I am a 32 year old mother of a beautiful baby girl. My daughter officially turns 6 this July, but unfortunately, her first year of life will be a year that I will never forget. I decided 4 years ago to share my story with other women, in hopes that it can help even one woman or family in coping with Perinatal Mood Disorders. After searching the infinite internet in hopes of finding other women with similar stories to my own, I was shocked to read about the numbers of women diagnosed with my same condition. Their stories were right in line with what I experienced after having my daughter. 

I will begin by saying I have always thought of myself as an honest and upfront girl, a “tell you like it is” woman, but to find the right words to correctly describe my feelings after my daughter’s birth, is incredibly difficult. At that time, I felt like a failure as a new mom, as a friend, and as a wife. I didn’t want to ask for help. I thought these feelings would just go away. My body was so very sick at that time, and I didn’t even realize the struggle that lie ahead of me.

I had a wonderful pregnancy. I wore high heels up until the last 2 weeks! I was never sick, never depressed, only filled with pure joy about becoming a mother. I remember when my husband and I would sit together at night after work and talk about how blessed we were to become parents. I felt like I was on top of the world. In the hospital, I felt great. I had a perfect delivery…I think I was on a natural high to be honest. These feelings were shattered in the weeks following the birth of our daughter, Abigail Grace. Once we got home, it was a completely different story. In the beginning, I was told by family and friends, that I must have a bad case of the “baby blues”. I willingly accepted the fact that I would possibly be unhappy for a few weeks. But, over the next month, I began to spiral downward into a deep feeling of complete helplessness. I didn’t cry that often. I would just sit and stare at this strange little person and feel pure anger, confusion and panic. How could I look at my own child and feel no love or joy? I felt as if I was having an out-of-body experience. To say that I was in a “fog” was an understatement. 

Along with my emotional rollercoaster I was riding, my daughter was showing signs of Colic. Not only did my daughter cry often, she didn’t sleep very well. My mother and mother-in-law began taking night shifts with Abigail. I honestly had no desire to feed, change, or interact with my daughter. I would run to the grocery store and not want to go back home. I began avoiding all of my friends and anything that required interaction and getting out of the house. I was inching further and further away from the image of what I thought was a good mother, and yet I felt nothing.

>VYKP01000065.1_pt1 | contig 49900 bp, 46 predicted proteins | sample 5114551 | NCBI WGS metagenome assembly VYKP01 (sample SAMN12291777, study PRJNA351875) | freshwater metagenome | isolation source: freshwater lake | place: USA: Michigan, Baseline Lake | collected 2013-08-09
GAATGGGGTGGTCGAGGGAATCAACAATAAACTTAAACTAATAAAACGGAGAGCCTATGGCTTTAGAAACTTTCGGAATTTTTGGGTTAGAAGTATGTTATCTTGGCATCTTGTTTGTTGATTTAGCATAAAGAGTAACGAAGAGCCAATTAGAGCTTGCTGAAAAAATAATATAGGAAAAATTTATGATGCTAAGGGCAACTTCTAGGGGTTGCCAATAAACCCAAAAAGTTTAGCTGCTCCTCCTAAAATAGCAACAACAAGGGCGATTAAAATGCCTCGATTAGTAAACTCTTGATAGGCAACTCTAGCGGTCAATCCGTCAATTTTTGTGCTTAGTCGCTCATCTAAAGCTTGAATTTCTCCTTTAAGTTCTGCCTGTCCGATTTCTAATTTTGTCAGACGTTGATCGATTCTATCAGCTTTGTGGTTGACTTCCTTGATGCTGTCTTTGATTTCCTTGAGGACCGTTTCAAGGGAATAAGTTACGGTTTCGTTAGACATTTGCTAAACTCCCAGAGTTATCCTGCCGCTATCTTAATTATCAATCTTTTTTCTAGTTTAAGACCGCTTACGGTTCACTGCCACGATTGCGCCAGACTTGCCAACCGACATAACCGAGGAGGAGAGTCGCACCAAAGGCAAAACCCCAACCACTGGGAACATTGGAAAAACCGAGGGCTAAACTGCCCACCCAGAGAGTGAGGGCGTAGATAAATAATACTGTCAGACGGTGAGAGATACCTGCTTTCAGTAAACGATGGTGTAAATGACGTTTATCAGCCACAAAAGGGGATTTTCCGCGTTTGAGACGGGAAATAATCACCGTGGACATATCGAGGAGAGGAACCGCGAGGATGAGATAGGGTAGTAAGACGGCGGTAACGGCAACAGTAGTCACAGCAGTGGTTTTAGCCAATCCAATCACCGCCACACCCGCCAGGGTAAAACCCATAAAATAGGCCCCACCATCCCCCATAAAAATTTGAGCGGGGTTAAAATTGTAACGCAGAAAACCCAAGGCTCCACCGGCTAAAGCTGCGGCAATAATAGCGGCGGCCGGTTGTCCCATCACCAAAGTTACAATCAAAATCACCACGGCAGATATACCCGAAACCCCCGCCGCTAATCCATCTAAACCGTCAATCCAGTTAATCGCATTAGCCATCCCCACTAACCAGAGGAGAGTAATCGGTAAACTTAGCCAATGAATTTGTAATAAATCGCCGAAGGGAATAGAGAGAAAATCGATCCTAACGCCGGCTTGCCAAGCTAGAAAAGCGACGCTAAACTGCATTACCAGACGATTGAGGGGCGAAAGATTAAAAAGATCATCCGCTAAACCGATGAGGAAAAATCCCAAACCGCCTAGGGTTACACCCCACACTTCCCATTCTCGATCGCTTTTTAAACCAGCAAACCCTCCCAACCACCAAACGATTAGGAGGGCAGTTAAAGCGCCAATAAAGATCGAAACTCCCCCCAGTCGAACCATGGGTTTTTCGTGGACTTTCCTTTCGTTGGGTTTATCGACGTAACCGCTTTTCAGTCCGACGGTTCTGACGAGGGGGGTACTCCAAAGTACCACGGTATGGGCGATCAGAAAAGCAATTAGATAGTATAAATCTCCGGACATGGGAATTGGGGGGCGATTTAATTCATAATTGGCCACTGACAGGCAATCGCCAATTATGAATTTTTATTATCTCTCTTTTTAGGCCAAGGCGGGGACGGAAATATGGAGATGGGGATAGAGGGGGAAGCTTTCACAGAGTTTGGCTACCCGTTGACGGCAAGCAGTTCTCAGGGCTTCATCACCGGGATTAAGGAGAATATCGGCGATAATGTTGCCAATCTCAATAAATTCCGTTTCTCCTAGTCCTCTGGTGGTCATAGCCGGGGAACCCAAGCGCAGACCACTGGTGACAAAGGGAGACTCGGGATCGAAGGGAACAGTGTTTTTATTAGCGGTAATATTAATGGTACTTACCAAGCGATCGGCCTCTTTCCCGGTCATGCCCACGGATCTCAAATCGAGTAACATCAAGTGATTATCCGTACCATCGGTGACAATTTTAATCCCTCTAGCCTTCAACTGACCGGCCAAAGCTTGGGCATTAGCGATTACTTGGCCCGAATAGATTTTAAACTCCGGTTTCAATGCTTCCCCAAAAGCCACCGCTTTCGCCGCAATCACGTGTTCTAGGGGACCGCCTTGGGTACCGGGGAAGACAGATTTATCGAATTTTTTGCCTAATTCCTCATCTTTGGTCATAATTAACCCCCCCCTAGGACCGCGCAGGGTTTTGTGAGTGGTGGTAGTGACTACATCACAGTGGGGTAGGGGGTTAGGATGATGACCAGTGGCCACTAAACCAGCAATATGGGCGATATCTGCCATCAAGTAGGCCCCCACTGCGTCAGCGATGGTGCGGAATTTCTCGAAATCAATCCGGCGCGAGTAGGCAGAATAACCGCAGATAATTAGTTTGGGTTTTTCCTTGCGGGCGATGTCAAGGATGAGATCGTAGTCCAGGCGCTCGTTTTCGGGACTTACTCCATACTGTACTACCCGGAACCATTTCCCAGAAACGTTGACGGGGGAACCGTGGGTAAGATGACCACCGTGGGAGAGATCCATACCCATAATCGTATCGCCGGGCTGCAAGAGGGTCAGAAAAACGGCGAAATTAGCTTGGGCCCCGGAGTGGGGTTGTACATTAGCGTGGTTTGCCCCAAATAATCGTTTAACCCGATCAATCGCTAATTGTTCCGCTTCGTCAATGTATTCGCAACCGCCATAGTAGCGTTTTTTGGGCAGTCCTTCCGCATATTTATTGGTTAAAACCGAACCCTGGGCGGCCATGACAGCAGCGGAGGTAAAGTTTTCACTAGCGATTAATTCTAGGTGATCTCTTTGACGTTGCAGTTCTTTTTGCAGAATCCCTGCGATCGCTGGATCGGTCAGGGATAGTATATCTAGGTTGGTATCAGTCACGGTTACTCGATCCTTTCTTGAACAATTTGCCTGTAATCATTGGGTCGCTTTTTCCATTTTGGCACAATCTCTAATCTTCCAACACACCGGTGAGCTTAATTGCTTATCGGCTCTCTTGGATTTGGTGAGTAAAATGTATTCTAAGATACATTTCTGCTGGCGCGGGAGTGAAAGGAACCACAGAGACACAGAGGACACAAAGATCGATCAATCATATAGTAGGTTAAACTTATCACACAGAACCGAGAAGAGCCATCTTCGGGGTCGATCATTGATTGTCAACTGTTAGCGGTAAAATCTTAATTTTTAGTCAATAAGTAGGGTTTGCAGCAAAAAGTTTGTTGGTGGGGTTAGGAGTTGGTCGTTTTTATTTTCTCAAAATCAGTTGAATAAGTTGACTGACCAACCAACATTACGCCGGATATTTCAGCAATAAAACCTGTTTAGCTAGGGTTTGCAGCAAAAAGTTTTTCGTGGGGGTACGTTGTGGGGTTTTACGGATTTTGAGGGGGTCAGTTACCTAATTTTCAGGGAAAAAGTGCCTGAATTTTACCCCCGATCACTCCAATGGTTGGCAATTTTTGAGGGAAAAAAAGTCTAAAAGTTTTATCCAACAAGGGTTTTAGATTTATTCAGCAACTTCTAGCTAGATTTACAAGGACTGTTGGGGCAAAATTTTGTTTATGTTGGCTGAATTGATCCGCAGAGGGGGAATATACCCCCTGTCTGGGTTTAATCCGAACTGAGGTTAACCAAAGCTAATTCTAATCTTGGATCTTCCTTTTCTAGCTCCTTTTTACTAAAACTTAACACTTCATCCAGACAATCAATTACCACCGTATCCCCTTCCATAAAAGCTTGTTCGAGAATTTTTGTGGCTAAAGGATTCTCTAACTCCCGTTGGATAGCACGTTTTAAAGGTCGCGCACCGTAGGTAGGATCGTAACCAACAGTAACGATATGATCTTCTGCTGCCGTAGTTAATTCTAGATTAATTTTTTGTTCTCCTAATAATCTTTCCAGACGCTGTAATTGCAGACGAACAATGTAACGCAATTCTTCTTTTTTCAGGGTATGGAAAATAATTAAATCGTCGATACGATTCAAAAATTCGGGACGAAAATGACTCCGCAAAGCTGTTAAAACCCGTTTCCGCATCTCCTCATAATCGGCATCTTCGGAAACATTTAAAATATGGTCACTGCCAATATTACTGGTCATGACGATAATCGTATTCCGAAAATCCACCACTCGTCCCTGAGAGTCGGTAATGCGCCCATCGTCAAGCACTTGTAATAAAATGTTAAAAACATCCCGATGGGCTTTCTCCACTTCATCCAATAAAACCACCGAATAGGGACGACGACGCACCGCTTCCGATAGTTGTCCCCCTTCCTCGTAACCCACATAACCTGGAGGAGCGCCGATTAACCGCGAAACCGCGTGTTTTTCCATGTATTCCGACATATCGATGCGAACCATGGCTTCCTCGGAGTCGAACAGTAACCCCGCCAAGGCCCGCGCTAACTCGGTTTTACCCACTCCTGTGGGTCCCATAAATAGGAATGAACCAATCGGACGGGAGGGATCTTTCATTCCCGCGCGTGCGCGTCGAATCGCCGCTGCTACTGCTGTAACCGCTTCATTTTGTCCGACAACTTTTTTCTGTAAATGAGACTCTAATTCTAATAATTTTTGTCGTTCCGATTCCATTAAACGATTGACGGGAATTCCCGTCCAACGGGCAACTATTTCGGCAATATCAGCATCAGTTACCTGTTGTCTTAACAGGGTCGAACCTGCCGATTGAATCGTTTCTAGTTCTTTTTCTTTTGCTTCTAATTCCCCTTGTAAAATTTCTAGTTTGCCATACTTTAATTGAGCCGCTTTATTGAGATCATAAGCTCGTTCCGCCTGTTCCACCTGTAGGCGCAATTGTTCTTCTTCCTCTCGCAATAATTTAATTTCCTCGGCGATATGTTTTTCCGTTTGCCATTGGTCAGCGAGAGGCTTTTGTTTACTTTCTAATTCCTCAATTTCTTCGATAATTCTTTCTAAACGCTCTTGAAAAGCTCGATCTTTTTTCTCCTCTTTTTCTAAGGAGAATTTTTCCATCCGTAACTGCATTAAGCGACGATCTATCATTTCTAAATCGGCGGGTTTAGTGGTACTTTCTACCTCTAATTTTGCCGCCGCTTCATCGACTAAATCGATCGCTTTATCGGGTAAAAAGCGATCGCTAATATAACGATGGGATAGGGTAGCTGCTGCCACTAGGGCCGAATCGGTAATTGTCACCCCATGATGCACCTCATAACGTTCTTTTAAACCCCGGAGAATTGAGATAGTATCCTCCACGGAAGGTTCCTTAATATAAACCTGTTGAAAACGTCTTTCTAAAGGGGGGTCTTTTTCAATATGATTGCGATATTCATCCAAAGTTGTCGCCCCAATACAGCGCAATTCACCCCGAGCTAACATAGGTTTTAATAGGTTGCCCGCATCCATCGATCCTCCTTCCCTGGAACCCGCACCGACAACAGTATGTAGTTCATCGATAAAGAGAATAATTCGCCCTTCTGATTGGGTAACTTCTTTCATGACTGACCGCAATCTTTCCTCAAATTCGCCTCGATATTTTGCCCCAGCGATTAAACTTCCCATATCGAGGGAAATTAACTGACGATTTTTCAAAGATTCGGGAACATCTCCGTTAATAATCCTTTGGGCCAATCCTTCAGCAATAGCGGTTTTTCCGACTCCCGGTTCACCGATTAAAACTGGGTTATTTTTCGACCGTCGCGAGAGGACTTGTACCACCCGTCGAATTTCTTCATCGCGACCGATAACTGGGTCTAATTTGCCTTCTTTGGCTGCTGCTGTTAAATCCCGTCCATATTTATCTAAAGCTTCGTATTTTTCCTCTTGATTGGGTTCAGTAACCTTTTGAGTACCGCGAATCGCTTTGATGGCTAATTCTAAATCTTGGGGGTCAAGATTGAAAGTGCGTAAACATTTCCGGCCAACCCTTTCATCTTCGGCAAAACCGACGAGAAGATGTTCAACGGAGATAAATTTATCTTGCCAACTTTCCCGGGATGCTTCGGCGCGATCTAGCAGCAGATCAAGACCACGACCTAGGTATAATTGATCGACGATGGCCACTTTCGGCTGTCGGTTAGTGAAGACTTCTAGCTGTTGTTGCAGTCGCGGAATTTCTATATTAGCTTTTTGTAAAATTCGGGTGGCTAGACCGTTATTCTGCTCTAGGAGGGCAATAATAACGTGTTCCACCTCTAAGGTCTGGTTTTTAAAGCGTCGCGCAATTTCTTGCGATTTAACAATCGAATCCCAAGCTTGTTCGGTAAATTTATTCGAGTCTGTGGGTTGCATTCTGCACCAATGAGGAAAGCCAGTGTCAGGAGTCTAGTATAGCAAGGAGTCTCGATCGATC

My mother finally convinced me to call my family practitioner, who in turn called in some sleeping and anxiety medication. After that failed, I then called my OB and told her I needed an appointment as soon as possible. I believe they could tell by the tone of my voice that I needed help quickly. At the appointment, my doctor told me that she believed I had early signs of Postpartum Depression. I wanted to look at her and say, “You think!” Thank Goodness someone had finally given this “black cloud” that was haunting me a name. I was put on a SSRI based medication and my 4th round of sleeping medication, which was continuing to fail to do its job. I was a walking zombie. I would drive down the road for hours and forget where I was going. I would have conversations with people and remember nothing. I would believe on occasions that Abigail was suffocating or choking so I would just sit and stare at her for hours in sheer panic. I was watching myself go through the motions of daily life, but not really living in the present moment. 

Four months after Abigail was born, I was diagnosed with Postpartum Psychosis as well as Postpartum Thyroiditis. I was explained by my endocrinologist that sometimes these 2 disorders go hand in hand. My thyroid, which is considered the “motor” of our body, basically crashed and burned. My feelings of nervousness, rapid heartbeat, hair loss, weight loss, fatigue and delusions, were related to my “motor” going haywire. 

A little over a year after having Abigail I began to feel close to the old Christy I knew. I was beginning to see the light at the end of the long dark tunnel I was stuck in for so long. Now, I look at Abigail with glowing love and light in my eyes. She is my heart, my soul, my everything. It is the relationship I always envisioned having with my child. 

I believe whole heartedly that I was intended to share my story in hopes that I may help another mother in desperate need of some answers, so I became a co-coordinator of PSI (Postpartum Support International). I think no matter what your faith may be, no matter what your beliefs are, you cannot truly overcome this disorder without help from others. Postpartum Depression and other Perinatal Mood Disorders are not a hot topic of conversation with new and expecting mothers. I was certainly not well informed of them, but I don’t believe any book or article can prepare you for what these disorders truly entail. It is often difficult to admit that you need help, but there’s too much at stake not to reach out to someone. 

Statistics show that 1 in 8 women are affected by Postpartum Depression. Some studies even show the numbers to be closer to 1 in 6. These are huge numbers taking into consideration how many children are born each day in the world. I am honored to share my story with any woman that needs the encouragement to take another step and get through the day. Accept help whenever you can and take some time each day for yourself. Remember with help, strength, and love, you WILL get better and you will get the opportunity to be the mother you had always strived to be. 

For Our Children, 

Christy Raley